n the occasion of our
201st factsheet on ScotCat, eminent catfish author and enthusiast,
Steven Grant has returned to pen a factsheet on one of
the more overlooked catfish families. namely the South American
family Trichomycteridae, which are commonly known as Parasitic
Cats or by the local indigenous populations as "candiru".
Over to Steve for his summary on the identification of Ituglanis
was described from “Cudajas, Brazil”, which could
be Codajás, a municipality on the Amazon River. There is
also a lake called Lago Badajós which used to be referred
to as Lago Cudajas, and this is northwest of the municipality.
The specimen pictured here was one of a
number that were imported from Rio Amazonas in Peru. The colour
is a little faded due to it being photographed freshly imported.
Galvis et al (2006), Mol (2012) and Le Bail, Keith and Planquette
(2000) report it from Colombia (Amazon River), and Suriname and
French Guyana respectively.
I originally thought they were I. laticeps (Kner, 1863)
but after checking the description it states there were no markings
on the fins of the type specimens. Datavo (2013, personal communication)
indicated that the specimen has the right number of pectoral fin
rays ( I + 5) for I. amazonicus and despite it not matching
the colour and pattern given for that species in Datavo and Landim
(2005), this specimen exhibits one of a variation of patterns
in I. amazonicus. Some I. amazonicus have a
very faded pattern with very few or small spots but the two patterns
can be found within one population of the same species. Furthermore
adult I. laticeps have the pattern shown here and it
may be a junior synonym of I. amazonicus.
These are sometimes sold or seen as I.
metae but that species has a more rounded caudal fin (albeit
that us not always a reliable indicator as the fin can often be
damaged) and also has one more pectoral fin ray (I + 6). I.
guayaberensis (Dahl, 1960) also has a similar pattern but
that species has even more pectoral fin rays (I + 8). Both I.
metae and I. guayaberensis come from further north,
in the Orinoco system in Colombia.
Despite their inclusion in the family commonly
called ‘parasitic catfish’ so far reports of behaviour
in aquariums are that they are peaceful towards other fish, and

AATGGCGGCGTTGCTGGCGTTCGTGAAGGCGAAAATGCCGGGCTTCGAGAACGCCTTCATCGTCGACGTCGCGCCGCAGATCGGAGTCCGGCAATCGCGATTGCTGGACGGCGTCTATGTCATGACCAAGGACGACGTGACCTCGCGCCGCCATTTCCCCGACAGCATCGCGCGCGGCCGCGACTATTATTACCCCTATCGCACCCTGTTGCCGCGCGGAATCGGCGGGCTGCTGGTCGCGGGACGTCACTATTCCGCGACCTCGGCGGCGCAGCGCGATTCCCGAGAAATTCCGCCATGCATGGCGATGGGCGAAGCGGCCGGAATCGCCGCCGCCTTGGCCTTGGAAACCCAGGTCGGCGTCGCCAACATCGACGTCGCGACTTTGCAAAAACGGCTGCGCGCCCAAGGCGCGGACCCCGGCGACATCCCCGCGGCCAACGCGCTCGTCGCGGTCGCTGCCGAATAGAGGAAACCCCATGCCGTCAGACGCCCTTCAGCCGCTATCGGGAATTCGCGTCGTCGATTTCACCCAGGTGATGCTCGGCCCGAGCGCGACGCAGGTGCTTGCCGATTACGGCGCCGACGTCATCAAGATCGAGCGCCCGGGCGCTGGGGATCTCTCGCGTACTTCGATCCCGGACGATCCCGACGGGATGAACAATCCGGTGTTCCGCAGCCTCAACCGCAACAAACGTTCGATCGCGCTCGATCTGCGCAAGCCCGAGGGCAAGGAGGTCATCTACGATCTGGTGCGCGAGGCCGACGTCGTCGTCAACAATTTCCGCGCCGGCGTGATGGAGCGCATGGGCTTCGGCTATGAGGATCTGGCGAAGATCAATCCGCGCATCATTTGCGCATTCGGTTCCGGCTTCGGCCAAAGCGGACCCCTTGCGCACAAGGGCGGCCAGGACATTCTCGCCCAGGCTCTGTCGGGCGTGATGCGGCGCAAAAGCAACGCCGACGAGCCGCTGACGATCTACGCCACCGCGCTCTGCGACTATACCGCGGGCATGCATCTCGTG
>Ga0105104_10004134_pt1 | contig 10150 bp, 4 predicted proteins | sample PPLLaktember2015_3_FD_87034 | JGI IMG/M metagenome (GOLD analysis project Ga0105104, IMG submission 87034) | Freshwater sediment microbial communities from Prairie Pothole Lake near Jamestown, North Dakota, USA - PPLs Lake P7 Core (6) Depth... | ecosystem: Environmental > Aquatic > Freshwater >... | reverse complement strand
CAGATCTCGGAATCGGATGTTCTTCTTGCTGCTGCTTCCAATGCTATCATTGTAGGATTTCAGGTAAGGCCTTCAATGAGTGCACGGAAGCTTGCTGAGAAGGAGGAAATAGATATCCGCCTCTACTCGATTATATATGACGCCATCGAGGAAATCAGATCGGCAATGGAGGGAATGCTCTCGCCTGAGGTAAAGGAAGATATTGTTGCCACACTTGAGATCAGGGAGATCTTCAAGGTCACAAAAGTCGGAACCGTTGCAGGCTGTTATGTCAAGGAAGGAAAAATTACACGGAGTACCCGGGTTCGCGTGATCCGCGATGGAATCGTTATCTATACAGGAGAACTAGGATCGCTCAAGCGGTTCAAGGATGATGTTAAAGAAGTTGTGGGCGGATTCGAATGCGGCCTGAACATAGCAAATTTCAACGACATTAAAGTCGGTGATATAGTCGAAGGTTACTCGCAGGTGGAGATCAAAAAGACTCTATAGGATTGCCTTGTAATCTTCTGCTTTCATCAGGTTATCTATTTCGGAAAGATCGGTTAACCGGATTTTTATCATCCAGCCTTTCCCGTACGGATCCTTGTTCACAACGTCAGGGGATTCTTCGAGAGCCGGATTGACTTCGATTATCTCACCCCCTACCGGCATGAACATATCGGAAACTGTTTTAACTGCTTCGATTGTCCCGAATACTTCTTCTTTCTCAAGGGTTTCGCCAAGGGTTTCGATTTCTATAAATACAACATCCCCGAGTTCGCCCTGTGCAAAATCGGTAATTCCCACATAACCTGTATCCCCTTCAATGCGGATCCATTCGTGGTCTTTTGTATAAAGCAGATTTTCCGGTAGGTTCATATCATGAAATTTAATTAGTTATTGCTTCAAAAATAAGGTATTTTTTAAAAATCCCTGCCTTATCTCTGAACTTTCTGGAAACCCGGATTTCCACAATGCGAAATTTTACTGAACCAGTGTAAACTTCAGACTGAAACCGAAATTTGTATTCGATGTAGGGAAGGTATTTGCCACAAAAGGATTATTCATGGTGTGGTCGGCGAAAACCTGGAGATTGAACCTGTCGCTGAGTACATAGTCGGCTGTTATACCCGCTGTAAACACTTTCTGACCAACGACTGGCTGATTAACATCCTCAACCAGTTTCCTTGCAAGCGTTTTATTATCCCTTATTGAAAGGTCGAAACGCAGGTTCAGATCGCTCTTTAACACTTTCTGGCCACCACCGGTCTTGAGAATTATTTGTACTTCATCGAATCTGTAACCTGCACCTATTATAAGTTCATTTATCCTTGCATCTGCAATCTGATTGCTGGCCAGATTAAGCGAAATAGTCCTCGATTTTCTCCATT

usually to each other. However, there has been one report of some
specimens being attacked and ostracised from the group, with bite
marks on the body and fins.
They like to hide during the daylight hours
so something like a cave, thick plants, or wool mops should be
They will sometimes feed in daylight hours
but to make sure they are getting adequately fed, you should add
some food after lights out. They will eat bloodworm, tubifex,
and earthworms chopped into small pieces.
Long, cylindrical body. Three pairs of barbels.
Pectoral fin with I + 5 rays. Light greyish to light orange / brown
base colour with greenish to brown spots of different sizes and
Light greyish to light orange / brown base
colour with greenish to brown spots of different sizes and distribution.
Fins speckled with same colour.
Generally peaceful but can sometimes fight
amongst each other.
As yet unknown.
There are no proven
external sexual differences, but females are probably more
robust in the body.
Readily accepts all manner of live/frozen
itys, ityos = circle in Greek; glanis = a fish that can
eat the bait without touching the hook; a catfish in Greek.
amazonicus : From the Amazon River
1960. Nematognathous fishes collected during the Macarena
Expedition 1959. Part I. Novedades Colombianas v. 1 (no.
Datovo, A. and M. I. Landim,
2005. Ituglanis macunaima, a new catfish from rio Araguaia
basin, Brazil (Siluriformes, Trichomycteridae). Neotropical
Ichthyology v. 3 (no. 4): 455-464.
Eigenmann, C. H.,
1917. Descriptions of sixteen new species of Pygidiidae.
Proceedings of the American Philosophical Society v. 56:
Eschmeyer, W. N.
(ed). Catalog of Fishes. California Academy of Sciences.
Electronic version accessed 24 February 2013.
Galvis, G. et al,
2006. Peces del medio Amazonas – Region de Leticia.
Kner, R. and F. Steindachner,
1864. Neue Gattungen und Arten von Fischen aus Central-Amerika;
gesammelt von Prof. Moritz Wagner. Abhandlungen der Bayerische
Akademie der Wissenschaften, Mathematisch-Physikalische
Classe, München. v. 10 (1. abth.): 1-61, Pls. 1-6.
Le Bail, P.-Y. , P. Keith and P. Planquette,
2000. Atlas des poissons d'eau douce de Guyane. Tome 2 -
fascicule II. Siluriformes. 1-307.
Mol, J.H.A., 2012.
The Freshwater Fishes of Suriname. 1-889.
Morris, P.J., M.H. Sabaj,
and C. Hoeflich. 2004. All Catfish Project Support
Site. [WWW image database] URL https://acsi.acnatsci.org.
1882. Beiträge zur Kenntniss der Flussfische Südamerikas.
IV. [With 3 subtitles.]. Denkschriften der Kaiserlichen
Akademie der Wissenschaften in Wien, Mathematisch-Naturwissenschaftliche
Classe. v. 46 (1 Abth.) (in 1883): 1-44, Pls. 1-7.
fin: The tail.
Synonym: Different name for the same fish.
Pectoral fin: The paired fins just behind
Barbels: Whisker-like structure on the
heads of most catfish.